You have no items in your shopping cart.
Home Improvement: Remember Cost
Now that the real estate market is cooling off, it’s more important than ever to look at the bottom line if you’re thinking about remodeling your house. The big question is this: What improvements can you make to increase the value of your home without losing your shirt?
If you are going to stay put for more than two years, you can afford to focus on home improvements that you and your family can enjoy. But if you’re planning on moving, big construction projects could be a mistake. Not only are these time-consuming and invasive, they also tend to run over budget—and often you won’t even make back what you put into the project when the sale goes through.
Here are some quick Do's and Don’ts for those looking for the best ROI (Return On Investment) in their real estate.
DON’T: Put in a pool.
DO: Work on the yard.
Some potential buyers might be looking for a pool, but you’re definitely not going to make your investment back. In fact, the average return is less than 50% for an in-ground pool—a project that can run upwards of $10,000. And for some buyers, a pool might even make them less likely to buy!
The yard, on the other hand, provides the first impression for your property. A well-kept lawn (especially the front lawn) implies good caretaking and maintenance, increasing buyer confidence. An unkempt lawn has just the opposite effect. Avoid costly landscaping and trees, but you might want to consider planting flowers and inexpensive shrubs near the front door or by the mailbox to make a good first impression. And don’t wait until the dandelions are taking over to mow!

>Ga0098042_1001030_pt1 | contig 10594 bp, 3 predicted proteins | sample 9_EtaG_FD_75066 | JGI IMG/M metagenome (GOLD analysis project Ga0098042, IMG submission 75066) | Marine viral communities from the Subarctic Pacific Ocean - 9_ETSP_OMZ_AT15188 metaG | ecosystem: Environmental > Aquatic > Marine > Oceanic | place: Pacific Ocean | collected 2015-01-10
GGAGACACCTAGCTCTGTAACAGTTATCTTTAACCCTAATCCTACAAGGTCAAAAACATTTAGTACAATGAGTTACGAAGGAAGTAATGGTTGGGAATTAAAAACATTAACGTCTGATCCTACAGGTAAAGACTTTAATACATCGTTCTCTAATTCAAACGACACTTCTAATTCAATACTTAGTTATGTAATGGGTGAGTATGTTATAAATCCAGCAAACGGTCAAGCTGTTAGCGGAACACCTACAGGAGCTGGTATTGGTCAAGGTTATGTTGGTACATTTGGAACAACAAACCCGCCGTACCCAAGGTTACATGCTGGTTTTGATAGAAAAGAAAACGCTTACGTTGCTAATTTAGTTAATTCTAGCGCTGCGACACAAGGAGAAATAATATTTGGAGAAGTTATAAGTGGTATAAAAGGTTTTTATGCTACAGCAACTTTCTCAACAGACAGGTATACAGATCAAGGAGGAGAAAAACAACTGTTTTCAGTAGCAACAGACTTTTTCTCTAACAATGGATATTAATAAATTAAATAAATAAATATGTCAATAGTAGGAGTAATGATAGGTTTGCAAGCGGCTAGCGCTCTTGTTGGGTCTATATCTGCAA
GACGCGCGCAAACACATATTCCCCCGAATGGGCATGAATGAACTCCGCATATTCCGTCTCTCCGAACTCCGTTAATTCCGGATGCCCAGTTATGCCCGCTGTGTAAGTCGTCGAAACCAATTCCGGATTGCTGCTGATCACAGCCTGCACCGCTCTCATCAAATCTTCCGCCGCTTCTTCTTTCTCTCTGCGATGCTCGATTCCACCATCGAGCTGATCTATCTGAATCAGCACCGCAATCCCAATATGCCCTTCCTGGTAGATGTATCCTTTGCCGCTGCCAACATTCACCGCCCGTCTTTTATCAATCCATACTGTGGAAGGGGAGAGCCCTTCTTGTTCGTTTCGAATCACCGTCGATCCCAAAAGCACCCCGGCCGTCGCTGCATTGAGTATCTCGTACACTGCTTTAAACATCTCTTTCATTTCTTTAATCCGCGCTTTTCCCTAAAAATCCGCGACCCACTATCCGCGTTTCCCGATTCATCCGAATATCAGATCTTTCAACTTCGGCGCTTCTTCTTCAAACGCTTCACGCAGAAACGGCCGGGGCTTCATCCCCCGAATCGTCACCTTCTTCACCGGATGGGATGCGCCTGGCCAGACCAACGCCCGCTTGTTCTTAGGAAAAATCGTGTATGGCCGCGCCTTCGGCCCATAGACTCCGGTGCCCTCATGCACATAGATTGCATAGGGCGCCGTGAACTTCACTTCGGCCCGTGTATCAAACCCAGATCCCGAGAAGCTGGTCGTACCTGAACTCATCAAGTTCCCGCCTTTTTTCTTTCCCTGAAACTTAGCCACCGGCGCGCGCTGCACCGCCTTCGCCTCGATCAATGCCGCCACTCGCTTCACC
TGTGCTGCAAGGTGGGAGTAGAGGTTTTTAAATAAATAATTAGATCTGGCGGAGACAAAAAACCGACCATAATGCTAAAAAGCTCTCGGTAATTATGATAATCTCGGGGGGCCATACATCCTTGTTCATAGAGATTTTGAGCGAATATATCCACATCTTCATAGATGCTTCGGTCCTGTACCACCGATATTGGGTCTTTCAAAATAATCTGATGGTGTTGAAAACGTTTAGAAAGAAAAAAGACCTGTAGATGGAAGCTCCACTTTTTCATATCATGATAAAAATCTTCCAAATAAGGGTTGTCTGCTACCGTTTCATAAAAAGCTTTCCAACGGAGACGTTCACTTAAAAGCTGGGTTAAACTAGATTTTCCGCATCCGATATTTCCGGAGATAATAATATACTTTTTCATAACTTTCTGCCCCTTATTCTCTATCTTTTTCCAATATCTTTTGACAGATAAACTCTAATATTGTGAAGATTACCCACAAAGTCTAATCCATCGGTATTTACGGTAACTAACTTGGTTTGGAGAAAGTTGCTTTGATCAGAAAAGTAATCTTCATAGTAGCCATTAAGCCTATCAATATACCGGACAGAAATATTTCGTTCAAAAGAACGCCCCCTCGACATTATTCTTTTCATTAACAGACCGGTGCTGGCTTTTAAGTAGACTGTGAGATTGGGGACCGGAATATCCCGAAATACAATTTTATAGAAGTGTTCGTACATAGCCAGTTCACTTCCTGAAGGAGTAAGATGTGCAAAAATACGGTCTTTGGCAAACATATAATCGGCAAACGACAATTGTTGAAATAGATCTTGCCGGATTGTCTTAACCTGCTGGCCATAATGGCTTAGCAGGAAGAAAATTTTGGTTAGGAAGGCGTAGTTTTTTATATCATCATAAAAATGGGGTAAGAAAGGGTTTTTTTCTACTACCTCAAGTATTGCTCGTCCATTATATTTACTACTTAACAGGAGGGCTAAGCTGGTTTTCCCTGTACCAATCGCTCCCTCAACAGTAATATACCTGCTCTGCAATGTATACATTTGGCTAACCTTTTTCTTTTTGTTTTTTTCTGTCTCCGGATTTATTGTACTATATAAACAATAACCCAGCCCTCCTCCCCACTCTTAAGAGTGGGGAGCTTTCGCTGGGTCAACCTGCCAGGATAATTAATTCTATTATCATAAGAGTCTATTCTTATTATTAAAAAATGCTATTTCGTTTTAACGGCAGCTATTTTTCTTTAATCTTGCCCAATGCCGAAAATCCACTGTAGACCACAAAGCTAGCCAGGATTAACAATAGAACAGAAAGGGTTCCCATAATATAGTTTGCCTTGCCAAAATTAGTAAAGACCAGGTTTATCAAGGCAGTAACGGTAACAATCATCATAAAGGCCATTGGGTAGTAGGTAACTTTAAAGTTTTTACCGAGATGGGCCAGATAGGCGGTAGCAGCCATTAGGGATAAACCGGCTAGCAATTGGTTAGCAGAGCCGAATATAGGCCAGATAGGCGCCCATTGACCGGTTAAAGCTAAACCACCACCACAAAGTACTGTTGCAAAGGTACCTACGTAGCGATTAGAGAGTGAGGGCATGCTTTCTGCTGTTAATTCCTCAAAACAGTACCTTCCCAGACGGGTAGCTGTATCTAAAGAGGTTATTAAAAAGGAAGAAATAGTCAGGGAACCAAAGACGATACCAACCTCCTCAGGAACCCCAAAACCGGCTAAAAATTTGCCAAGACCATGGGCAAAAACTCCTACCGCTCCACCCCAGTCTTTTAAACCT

DON’T: Install new windows.
DO: Put up curtains.
If you’ve got single-pane windows in your house, replacing them with modern, energy-efficient windows may make sense in the long run. But in the short term you are looking at a 65-75% return on a sizable investment. And if you live in a historic district, you might be getting yourself into a nightmare of zoning restrictions, neighborhood associations, and red tape.
However, windows are important when showing a house. Bare windows imply that a house is not lived in. Dirty shades or plastic blinds look cheap and make the whole room seem dark and dingy. Curtains give a house a warm, homey feel. And you can take them with you when you move.
BONUS TIP: For a low-cost alternative to new windows, try cleaning the existing windows and putting on a new coat of paint—you’ll be amazed at how much better they look.
DON’T: Tear out and replace an ugly fireplace.
DO: Repaint the fireplace brick.
A nice-looking fireplace is definitely a bonus when you’re looking to sell your house, but tearing out an old fireplace and replacing with new brick is messy and expensive. Marble is even pricier. At best you might get half or three-quarters return on what you put into this project.
Painting a fireplace is significantly cheaper and the results can look just as good as new brick. (Check out these Before and After pictures of fireplaces.) Brick-Anew offers an all-in-one fireplace paint kit with everything you need (including video instructions) to remodel an ugly fireplace and give the look of real brick. At a fraction of the cost of replacing the fireplace, your return on this investment is almost guaranteed.
In conclusion, remember to consider the cost and the return when planning your home remodel. Lawn work, window treatments, and the Brick-Anew fireplace paint system will give you a nice, clean look without hurting your bottom line.